• Shareholders’ involvement can be accommodated electronically. Details of the online Q&A process and instructions on how to join the meeting by telephone or web link should also be provided.

Regarding the physical meeting that is relevant for Option 2, the Act states that an AGM need not be held at a particular place. If notice has already been issued, any change of location should be communicated to shareholders via regulatory news announcement and company website update.

*

A designated strategy for AGMs in the present climate is unavoidable. The circumstances in relation to COVID-19 remain fluid and the nature of government restrictions and guidance may change. June Q&A Best Practice Considerations annex states that “[a]s a minimum, organisations should consider exemplary member communication as the key element of good practice.” The June Q&A advises companies to design AGM processes and timelines so that as wide a range of shareholders and members as reasonably practicable can engage with, and provide feedback to, the company, and exercise their voting rights. The Investment Association’s Chair of Stewardship and Corporate Governance has encouraged FTSE 350 companies to consider ways of effectively engaging with shareholders in the absence of their normal AGM.[8] The Guidance and the June Q&A all suggest holding shareholder days or other events later in the year. ICSA Policy & Research Director, Peter Swabey, stated that despite the evolving circumstances surrounding the Covid-19 pandemic, “as a general rule, [companies] cannot go very far wrong if they try to maximise the opportunity for stakeholder engagement within the facilities available to them.[9]

In cases where notice of an AGM has been issued and there are subsequent changes to the logistical arrangements, supplementary regulatory news announcements should be published. Companies should also consider creating dedicated repositories on their websites for AGM information and logistical updates, including details of the mechanics of proxy voting, means of electronic participation and proposed safety measures for physical meetings (as applicable). Amendment of company articles to ensure AGMs can be held more flexibly in future may also be advisable. The FRC is due to release an assessment of best practice later this year.



[1] UK Cabinet Office, Staying alert and safe (social distancing) guidance, accessible at: https://www.gov.uk/government/publications/staying-alert-and-safe-social-distancing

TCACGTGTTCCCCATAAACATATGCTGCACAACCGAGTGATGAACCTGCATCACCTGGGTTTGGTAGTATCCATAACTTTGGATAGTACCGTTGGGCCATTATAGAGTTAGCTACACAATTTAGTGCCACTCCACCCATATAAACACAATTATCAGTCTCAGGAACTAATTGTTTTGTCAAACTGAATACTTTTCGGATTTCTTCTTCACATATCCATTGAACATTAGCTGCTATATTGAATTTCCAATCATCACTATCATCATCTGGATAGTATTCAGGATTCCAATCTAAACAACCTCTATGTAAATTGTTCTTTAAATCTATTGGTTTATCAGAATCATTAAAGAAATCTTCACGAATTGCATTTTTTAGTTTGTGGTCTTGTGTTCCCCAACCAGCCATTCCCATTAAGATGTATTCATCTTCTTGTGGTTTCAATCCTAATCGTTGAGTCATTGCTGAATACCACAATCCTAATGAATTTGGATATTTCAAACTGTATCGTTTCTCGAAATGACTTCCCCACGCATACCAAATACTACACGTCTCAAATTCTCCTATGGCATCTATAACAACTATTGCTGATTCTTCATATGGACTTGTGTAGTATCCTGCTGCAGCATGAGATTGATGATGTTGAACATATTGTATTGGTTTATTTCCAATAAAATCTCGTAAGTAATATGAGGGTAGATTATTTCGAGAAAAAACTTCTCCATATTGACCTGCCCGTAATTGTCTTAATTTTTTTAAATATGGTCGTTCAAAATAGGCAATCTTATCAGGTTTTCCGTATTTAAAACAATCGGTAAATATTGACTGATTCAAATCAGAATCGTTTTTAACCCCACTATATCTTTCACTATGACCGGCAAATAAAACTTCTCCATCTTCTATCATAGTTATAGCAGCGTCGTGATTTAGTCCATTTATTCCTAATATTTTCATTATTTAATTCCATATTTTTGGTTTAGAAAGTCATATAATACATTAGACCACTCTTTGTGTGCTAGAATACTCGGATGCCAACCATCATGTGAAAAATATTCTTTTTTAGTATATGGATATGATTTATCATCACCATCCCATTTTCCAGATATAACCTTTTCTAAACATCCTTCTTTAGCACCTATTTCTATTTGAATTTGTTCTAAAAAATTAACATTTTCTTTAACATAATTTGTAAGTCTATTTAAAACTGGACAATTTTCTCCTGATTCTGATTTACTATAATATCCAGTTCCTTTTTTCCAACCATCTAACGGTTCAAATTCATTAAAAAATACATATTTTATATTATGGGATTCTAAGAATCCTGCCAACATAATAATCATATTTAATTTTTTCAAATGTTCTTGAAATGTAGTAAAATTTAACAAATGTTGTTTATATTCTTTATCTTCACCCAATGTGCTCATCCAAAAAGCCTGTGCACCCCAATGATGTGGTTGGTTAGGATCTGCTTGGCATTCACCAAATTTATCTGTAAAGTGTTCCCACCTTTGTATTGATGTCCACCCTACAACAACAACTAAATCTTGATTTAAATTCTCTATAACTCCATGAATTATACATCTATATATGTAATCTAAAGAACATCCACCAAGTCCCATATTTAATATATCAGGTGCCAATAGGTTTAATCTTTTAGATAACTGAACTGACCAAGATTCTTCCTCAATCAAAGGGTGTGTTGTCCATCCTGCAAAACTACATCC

[2] UK Department for Business, Energy & Industrial Strategy, press release (28 March 2020), accessible at: https://www.gov.uk/government/news/regulations-temporarily-suspended-to-fast-track-supplies-of-ppe-to-nhs-staff-and-protect-companies-hit-by-covid-19

[3] UK Corporate Insolvency and Governance Act, accessible at: http://www.legislation.gov.uk/ukpga/2020/12/contents/enacted

UK Department for Business, Energy & Industrial Strategy, Corporate Insolvency and Governance Bill Explanatory Notes, accessible at: https://publications.parliament.uk/pa/bills/cbill/58-01/0128/en/20128en.pdf

[4] Measures in respect of Company filings, AGMs and other general meetings during Covid-19, Q&A, 8 June 2020, accessible at: https://www.frc.org.uk/getattachment/e3224310-c39c-4b48-b56b-cc703936beeb/Updated-QA-AGMs-Best-Practice-Final.pdf

[5] Shareholder meetings under the Corporate Insolvency and Governance Act, accessible at: https://www.icsa.org.uk/knowledge/resources/share-meet-insolvency-govact2020

[6] AGMs and impact of Covid-19, Guidance Note, accessible at:

https://www.icsa.org.uk/assets/files/pdfs/guidance/agms-and-impact-of-covid-19-web.pdf

[7] AGMs and impact of Covid-19, Supplement to previous AGM Guidance, accessible at: https://www.icsa.org.uk/assets/files/pdfs/guidance/agms-and-impact-of-covid-19-supplement-web.pdf

[8] The Investment Association, Letter to FTSE 350 Chairs (7 April 2020), accessible at: https://www.theia.org/sites/default/files/2020-04/Letter%20to%20FTSE%20Chairs%20-%20April%202020_0.pdf

[9] P. Swabey, A Season Disrupted (8 April 2020), accessible at: https://www.icsa.org.uk/knowledge/governance-and-compliance/features/a-season-disrupted